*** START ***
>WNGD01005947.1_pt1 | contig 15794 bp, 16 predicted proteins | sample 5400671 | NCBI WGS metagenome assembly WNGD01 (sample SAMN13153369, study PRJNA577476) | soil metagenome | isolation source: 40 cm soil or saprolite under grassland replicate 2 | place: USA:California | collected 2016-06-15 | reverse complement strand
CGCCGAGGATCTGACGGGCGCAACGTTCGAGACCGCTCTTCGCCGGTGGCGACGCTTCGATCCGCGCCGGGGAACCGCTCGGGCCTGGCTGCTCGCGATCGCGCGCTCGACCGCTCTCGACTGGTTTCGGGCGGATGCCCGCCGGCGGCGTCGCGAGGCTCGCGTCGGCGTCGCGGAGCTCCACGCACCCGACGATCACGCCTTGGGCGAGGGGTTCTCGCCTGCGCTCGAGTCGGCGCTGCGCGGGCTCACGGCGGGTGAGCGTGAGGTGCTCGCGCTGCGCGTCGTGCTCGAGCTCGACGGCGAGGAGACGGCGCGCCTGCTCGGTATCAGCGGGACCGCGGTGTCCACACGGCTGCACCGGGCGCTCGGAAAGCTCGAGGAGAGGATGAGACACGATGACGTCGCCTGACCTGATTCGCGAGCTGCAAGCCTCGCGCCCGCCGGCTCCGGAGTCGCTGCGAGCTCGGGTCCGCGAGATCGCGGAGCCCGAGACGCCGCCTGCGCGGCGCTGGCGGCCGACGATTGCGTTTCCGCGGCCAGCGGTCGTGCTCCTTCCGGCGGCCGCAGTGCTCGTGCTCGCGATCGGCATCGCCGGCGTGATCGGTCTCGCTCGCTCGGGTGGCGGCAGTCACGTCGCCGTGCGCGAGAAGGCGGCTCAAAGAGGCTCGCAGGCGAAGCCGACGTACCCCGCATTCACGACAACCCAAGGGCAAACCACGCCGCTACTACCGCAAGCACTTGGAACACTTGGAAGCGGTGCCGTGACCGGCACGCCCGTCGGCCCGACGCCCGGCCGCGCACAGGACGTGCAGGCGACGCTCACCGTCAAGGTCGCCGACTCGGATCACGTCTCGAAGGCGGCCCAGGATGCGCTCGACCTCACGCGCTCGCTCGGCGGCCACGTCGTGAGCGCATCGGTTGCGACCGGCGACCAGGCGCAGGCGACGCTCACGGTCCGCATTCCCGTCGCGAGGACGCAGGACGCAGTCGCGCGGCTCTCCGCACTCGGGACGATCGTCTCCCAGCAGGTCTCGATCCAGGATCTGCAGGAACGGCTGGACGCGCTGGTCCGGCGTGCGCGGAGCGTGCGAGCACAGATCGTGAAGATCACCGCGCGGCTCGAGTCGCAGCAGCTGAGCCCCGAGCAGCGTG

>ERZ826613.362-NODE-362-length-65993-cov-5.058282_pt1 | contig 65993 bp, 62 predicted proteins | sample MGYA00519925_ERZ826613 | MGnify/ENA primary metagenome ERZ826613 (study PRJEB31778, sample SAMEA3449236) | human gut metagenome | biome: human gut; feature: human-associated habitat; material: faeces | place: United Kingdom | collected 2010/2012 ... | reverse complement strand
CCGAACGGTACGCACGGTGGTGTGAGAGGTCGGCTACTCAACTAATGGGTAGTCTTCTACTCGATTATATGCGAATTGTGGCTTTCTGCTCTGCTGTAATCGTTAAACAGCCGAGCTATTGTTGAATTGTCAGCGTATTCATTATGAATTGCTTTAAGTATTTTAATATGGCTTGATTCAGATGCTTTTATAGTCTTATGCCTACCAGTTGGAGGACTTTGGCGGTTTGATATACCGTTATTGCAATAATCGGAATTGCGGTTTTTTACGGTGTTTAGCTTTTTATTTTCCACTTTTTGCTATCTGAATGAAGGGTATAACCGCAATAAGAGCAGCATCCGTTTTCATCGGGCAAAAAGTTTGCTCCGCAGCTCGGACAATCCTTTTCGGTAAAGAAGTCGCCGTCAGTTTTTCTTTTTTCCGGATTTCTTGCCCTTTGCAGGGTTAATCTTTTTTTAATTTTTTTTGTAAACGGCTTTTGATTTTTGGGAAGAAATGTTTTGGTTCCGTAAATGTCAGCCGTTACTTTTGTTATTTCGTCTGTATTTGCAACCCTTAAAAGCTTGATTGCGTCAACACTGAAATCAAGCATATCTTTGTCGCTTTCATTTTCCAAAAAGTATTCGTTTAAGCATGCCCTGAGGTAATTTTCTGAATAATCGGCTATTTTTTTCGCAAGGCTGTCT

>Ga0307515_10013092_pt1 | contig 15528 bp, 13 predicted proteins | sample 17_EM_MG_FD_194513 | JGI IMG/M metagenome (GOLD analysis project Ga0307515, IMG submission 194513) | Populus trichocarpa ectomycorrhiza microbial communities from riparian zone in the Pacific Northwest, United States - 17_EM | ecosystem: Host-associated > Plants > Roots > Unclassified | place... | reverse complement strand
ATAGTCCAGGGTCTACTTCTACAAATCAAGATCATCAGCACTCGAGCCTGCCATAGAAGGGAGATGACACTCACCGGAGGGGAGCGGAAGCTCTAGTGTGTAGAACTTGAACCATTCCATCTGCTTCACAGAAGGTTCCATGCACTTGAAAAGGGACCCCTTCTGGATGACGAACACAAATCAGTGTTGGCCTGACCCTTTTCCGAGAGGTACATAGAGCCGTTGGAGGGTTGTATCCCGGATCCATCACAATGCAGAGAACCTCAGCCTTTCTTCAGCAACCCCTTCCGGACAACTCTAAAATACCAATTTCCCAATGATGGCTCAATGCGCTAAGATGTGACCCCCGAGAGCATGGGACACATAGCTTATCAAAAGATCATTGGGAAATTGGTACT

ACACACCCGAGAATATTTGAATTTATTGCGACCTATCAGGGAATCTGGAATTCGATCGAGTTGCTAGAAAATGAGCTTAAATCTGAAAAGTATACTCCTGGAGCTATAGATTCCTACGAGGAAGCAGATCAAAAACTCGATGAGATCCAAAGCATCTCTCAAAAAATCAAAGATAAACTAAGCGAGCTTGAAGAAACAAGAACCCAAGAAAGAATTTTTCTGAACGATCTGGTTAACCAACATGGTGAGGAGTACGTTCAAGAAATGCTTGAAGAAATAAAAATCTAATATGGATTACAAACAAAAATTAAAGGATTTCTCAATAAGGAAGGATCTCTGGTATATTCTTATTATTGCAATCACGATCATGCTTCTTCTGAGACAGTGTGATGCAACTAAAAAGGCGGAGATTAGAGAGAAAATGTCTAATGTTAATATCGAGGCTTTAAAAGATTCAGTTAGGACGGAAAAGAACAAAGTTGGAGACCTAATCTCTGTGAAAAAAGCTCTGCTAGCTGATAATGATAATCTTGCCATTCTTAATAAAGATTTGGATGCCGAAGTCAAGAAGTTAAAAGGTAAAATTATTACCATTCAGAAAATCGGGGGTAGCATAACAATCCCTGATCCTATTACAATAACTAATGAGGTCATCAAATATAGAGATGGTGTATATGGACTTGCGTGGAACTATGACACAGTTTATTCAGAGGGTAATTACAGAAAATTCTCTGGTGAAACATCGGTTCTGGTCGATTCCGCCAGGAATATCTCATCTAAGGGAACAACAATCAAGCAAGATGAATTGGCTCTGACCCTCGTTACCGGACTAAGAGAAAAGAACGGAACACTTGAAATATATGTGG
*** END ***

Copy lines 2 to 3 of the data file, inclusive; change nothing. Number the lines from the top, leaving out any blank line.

CGCCGAGGATCTGACGGGCGCAACGTTCGAGACCGCTCTTCGCCGGTGGCGACGCTTCGATCCGCGCCGGGGAACCGCTCGGGCCTGGCTGCTCGCGATCGCGCGCTCGACCGCTCTCGACTGGTTTCGGGCGGATGCCCGCCGGCGGCGTCGCGAGGCTCGCGTCGGCGTCGCGGAGCTCCACGCACCCGACGATCACGCCTTGGGCGAGGGGTTCTCGCCTGCGCTCGAGTCGGCGCTGCGCGGGCTCACGGCGGGTGAGCGTGAGGTGCTCGCGCTGCGCGTCGTGCTCGAGCTCGACGGCGAGGAGACGGCGCGCCTGCTCGGTATCAGCGGGACCGCGGTGTCCACACGGCTGCACCGGGCGCTCGGAAAGCTCGAGGAGAGGATGAGACACGATGACGTCGCCTGACCTGATTCGCGAGCTGCAAGCCTCGCGCCCGCCGGCTCCGGAGTCGCTGCGAGCTCGGGTCCGCGAGATCGCGGAGCCCGAGACGCCGCCTGCGCGGCGCTGGCGGCCGACGATTGCGTTTCCGCGGCCAGCGGTCGTGCTCCTTCCGGCGGCCGCAGTGCTCGTGCTCGCGATCGGCATCGCCGGCGTGATCGGTCTCGCTCGCTCGGGTGGCGGCAGTCACGTCGCCGTGCGCGAGAAGGCGGCTCAAAGAGGCTCGCAGGCGAAGCCGACGTACCCCGCATTCACGACAACCCAAGGGCAAACCACGCCGCTACTACCGCAAGCACTTGGAACACTTGGAAGCGGTGCCGTGACCGGCACGCCCGTCGGCCCGACGCCCGGCCGCGCACAGGACGTGCAGGCGACGCTCACCGTCAAGGTCGCCGACTCGGATCACGTCTCGAAGGCGGCCCAGGATGCGCTCGACCTCACGCGCTCGCTCGGCGGCCACGTCGTGAGCGCATCGGTTGCGACCGGCGACCAGGCGCAGGCGACGCTCACGGTCCGCATTCCCGTCGCGAGGACGCAGGACGCAGTCGCGCGGCTCTCCGCACTCGGGACGATCGTCTCCCAGCAGGTCTCGATCCAGGATCTGCAGGAACGGCTGGACGCGCTGGTCCGGCGTGCGCGGAGCGTGCGAGCACAGATCGTGAAGATCACCGCGCGGCTCGAGTCGCAGCAGCTGAGCCCCGAGCAGCGTG

>ERZ826613.362-NODE-362-length-65993-cov-5.058282_pt1 | contig 65993 bp, 62 predicted proteins | sample MGYA00519925_ERZ826613 | MGnify/ENA primary metagenome ERZ826613 (study PRJEB31778, sample SAMEA3449236) | human gut metagenome | biome: human gut; feature: human-associated habitat; material: faeces | place: United Kingdom | collected 2010/2012 ... | reverse complement strand